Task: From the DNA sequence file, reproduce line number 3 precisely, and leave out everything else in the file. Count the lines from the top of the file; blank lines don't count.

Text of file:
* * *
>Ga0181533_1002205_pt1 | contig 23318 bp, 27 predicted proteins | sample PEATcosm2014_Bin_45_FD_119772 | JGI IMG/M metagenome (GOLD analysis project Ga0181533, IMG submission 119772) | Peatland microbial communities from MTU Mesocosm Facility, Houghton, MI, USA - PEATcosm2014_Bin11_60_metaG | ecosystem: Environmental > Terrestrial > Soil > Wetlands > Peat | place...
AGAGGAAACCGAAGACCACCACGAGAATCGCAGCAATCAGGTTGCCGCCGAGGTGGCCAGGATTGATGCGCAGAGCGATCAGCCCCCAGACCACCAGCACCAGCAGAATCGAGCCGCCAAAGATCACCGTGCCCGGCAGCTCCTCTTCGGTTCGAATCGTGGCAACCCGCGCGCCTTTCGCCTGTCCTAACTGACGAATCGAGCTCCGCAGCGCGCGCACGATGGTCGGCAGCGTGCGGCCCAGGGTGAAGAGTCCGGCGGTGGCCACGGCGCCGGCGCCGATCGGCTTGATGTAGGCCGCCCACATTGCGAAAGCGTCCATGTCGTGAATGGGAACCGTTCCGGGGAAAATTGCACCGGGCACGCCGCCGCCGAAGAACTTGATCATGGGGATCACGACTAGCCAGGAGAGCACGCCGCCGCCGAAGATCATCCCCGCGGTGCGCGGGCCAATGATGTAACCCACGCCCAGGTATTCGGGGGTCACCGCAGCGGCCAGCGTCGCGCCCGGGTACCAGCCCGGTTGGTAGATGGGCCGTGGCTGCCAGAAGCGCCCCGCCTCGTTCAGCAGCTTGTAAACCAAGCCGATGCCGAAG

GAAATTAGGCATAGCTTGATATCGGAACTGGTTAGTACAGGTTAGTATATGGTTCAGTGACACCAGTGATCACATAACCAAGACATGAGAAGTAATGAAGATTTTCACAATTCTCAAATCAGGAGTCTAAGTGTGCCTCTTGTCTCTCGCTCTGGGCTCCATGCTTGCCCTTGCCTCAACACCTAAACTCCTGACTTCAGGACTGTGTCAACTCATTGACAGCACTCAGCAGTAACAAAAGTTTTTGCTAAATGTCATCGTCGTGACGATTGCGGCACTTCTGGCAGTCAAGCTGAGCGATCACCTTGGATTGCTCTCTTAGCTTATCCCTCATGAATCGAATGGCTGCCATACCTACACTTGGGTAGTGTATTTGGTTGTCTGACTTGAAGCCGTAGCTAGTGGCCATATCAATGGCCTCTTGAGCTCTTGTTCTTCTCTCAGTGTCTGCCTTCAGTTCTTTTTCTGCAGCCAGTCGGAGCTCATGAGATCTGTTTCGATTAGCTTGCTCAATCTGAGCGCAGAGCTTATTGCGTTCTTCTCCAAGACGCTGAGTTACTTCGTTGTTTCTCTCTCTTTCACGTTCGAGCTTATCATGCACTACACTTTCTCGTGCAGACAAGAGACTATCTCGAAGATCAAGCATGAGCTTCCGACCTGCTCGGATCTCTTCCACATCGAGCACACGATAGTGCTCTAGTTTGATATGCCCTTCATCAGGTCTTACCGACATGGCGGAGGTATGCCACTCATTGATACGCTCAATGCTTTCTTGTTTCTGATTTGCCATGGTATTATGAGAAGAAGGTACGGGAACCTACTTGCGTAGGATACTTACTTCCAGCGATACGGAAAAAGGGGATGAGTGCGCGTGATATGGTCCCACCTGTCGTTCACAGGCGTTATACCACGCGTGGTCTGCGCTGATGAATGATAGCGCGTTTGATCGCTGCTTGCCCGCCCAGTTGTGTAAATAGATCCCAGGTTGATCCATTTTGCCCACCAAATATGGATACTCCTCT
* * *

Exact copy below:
GAAATTAGGCATAGCTTGATATCGGAACTGGTTAGTACAGGTTAGTATATGGTTCAGTGACACCAGTGATCACATAACCAAGACATGAGAAGTAATGAAGATTTTCACAATTCTCAAATCAGGAGTCTAAGTGTGCCTCTTGTCTCTCGCTCTGGGCTCCATGCTTGCCCTTGCCTCAACACCTAAACTCCTGACTTCAGGACTGTGTCAACTCATTGACAGCACTCAGCAGTAACAAAAGTTTTTGCTAAATGTCATCGTCGTGACGATTGCGGCACTTCTGGCAGTCAAGCTGAGCGATCACCTTGGATTGCTCTCTTAGCTTATCCCTCATGAATCGAATGGCTGCCATACCTACACTTGGGTAGTGTATTTGGTTGTCTGACTTGAAGCCGTAGCTAGTGGCCATATCAATGGCCTCTTGAGCTCTTGTTCTTCTCTCAGTGTCTGCCTTCAGTTCTTTTTCTGCAGCCAGTCGGAGCTCATGAGATCTGTTTCGATTAGCTTGCTCAATCTGAGCGCAGAGCTTATTGCGTTCTTCTCCAAGACGCTGAGTTACTTCGTTGTTTCTCTCTCTTTCACGTTCGAGCTTATCATGCACTACACTTTCTCGTGCAGACAAGAGACTATCTCGAAGATCAAGCATGAGCTTCCGACCTGCTCGGATCTCTTCCACATCGAGCACACGATAGTGCTCTAGTTTGATATGCCCTTCATCAGGTCTTACCGACATGGCGGAGGTATGCCACTCATTGATACGCTCAATGCTTTCTTGTTTCTGATTTGCCATGGTATTATGAGAAGAAGGTACGGGAACCTACTTGCGTAGGATACTTACTTCCAGCGATACGGAAAAAGGGGATGAGTGCGCGTGATATGGTCCCACCTGTCGTTCACAGGCGTTATACCACGCGTGGTCTGCGCTGATGAATGATAGCGCGTTTGATCGCTGCTTGCCCGCCCAGTTGTGTAAATAGATCCCAGGTTGATCCATTTTGCCCACCAAATATGGATACTCCTCT